Introduction to Oroonoko

The tale of Oroonoko, the Royal Slave is undisputedly Mrs. Behn’s
masterpiece in prose. Its originality and power have singled it out for
a permanence and popularity none of her other works attained. It is
vivid, realistic, pregnant with pathos, beauty, and truth, and not only
has it so impressed itself upon the readers of more than two centuries,
but further, it surely struck a new note in English literature and one
which was re-echoed far and wide. It has been said that ‘Oroonoko is
the first emancipation novel’, and there is no little acumen in this
remark. Certainly we may absolve Mrs. Behn from having directly written
with a purpose such as animated Mrs. Harriet Beecher Stowe’s Uncle
Tom’s Cabin; but none the less her sympathy with the oppressed blacks,
her deep emotions of pity for outraged humanity, her anger at the
cruelties of the slave-driver aye ready with knout or knife, are
manifest in every line. Beyond the intense interest of the pure
narrative we have passages of a rhythm that is lyric, exquisitely
descriptive of the picturesque tropical scenery and exotic vegetations,
fragrant and luxuriant; there are intimate accounts of adventuring and
primitive life; there are personal touches which lend a colour only
personal touches can, as Aphara tells her prose-epic of her Superman,
Cæsar the slave, Oroonoko the prince.



Epistle Dedicatory.


[Transcriber’s Note:
The Epistle Dedicatory was printed as an Appendix; see Note.]

My Lord,

Since the World is grown so Nice and Critical upon Dedications, and will
Needs be Judging the Book by the Wit of the Patron; we ought, with a
great deal of Circumspection to chuse a Person against whom there can be
no Exception; and whose Wit and Worth truly Merits all that one is
capable of saying upon that Occasion.

The most part of Dedications are charg’d with Flattery; and if the World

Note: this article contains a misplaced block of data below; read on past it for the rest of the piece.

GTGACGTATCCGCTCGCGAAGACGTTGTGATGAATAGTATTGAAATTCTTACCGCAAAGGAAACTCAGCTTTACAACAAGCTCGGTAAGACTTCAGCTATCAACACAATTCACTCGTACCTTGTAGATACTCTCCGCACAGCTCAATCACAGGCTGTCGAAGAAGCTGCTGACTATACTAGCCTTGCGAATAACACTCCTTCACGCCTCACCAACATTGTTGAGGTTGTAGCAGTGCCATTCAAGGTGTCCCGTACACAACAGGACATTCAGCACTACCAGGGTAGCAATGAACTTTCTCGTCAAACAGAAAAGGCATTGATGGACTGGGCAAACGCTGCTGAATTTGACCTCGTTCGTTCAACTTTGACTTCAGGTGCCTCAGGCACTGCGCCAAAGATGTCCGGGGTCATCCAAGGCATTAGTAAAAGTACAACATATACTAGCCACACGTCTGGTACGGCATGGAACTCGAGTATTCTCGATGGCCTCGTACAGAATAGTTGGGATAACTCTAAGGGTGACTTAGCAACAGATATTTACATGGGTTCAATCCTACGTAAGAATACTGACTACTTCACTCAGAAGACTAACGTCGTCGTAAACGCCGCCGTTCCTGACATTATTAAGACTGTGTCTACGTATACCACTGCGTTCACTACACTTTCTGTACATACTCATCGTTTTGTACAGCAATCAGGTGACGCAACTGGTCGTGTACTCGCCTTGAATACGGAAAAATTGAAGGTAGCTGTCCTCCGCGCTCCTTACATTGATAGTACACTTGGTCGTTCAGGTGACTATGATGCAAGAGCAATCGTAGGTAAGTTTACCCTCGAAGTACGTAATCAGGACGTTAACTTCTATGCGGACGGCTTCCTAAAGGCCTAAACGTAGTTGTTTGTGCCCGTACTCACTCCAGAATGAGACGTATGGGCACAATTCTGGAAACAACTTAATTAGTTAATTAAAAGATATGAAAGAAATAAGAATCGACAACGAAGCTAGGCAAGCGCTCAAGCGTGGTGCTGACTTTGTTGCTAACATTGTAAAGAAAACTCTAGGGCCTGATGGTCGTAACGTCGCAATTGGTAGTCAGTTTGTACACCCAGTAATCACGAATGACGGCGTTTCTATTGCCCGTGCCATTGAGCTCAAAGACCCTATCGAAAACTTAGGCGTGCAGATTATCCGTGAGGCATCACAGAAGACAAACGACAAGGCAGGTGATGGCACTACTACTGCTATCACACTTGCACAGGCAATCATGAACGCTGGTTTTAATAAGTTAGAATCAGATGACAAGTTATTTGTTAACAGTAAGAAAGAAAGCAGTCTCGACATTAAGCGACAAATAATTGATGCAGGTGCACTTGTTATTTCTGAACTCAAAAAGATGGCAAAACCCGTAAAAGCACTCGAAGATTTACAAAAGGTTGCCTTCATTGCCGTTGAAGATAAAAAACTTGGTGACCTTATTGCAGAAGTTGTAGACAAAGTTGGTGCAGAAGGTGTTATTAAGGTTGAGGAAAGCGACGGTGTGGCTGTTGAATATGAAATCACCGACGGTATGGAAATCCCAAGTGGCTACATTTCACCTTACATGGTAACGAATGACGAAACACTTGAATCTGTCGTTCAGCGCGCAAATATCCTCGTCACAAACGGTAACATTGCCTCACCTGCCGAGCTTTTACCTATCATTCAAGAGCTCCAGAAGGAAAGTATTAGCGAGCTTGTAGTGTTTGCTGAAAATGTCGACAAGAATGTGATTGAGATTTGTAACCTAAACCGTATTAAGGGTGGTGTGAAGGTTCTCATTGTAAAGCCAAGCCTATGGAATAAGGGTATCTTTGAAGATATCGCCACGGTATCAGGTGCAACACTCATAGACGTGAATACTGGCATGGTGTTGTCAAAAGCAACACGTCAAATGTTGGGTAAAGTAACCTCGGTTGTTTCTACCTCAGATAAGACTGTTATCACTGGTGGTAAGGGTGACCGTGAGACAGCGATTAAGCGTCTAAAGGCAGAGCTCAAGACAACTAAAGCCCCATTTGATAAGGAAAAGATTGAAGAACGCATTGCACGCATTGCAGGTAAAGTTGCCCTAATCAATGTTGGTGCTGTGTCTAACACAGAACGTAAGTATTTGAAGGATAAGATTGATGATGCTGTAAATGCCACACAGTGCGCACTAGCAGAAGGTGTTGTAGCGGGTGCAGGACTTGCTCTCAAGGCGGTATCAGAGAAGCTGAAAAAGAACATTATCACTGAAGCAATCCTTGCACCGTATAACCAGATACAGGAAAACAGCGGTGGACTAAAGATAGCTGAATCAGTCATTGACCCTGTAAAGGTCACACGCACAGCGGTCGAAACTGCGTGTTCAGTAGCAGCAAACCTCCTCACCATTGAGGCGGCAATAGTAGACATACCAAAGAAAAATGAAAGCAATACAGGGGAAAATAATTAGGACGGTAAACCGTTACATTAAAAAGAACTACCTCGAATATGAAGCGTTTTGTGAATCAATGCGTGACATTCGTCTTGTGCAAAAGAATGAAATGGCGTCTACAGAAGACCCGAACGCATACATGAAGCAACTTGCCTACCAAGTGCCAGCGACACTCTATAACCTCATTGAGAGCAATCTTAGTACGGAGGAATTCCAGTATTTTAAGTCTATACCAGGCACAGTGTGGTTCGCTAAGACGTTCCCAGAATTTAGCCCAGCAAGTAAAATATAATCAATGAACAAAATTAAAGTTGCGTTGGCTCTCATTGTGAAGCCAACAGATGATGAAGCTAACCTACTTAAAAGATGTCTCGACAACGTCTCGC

knows a Man has some Vices, they will not allow one to speak of his
Virtues. This, My Lord, is for want of thinking Rightly; if Men wou’d
consider with Reason, they wou’d have another sort of Opinion, and
Esteem of Dedications; and wou’d believe almost every Great Man has
enough to make him Worthy of all that can be said of him there. My Lord,
a Picture-drawer, when he intends to make a good Picture, essays the
Face many Ways, and in many Lights, before he begins; that he may chuse
from the several turns of it, which is most Agreeable and gives it the
best Grace; and if there be a Scar, an ungrateful Mole, or any little
Defect, they leave it out; and yet make the Picture extreamly like: But
he who has the good Fortune to draw a Face that is exactly Charming in
all its Parts and Features, what Colours or Agreements can be added to
make it Finer? All that he can give is but its due; and Glories in a
Piece whose Original alone gives it its Perfection. An ill Hand may
diminish, but a good Hand cannot augment its Beauty. A Poet is a Painter
in his way; he draws to the Life, but in another kind; we draw the
Nobler part, the Soul and Mind; the Pictures of the Pen shall out-last
those of the Pencil, and even Worlds themselves. ’Tis a short Chronicle
of those Lives that possibly wou’d be forgotten by other Historians, or
lye neglected there, however deserving an immortal Fame; for Men of
eminent Parts are as Exemplary as even Monarchs themselves; and Virtue
is a noble Lesson to be learn’d, and ’tis by Comparison we can Judge and
Chuse. ’Tis by such illustrious Presidents as your Lordship the World
can be Better’d and Refin’d; when a great part of the lazy Nobility
shall, with Shame, behold the admirable Accomplishments of a Man so
Great, and so Young.

Your Lordship has Read innumerable Volumes of Men and Books, not Vainly
for the gust of Novelty, but Knowledge, excellent Knowledge: Like the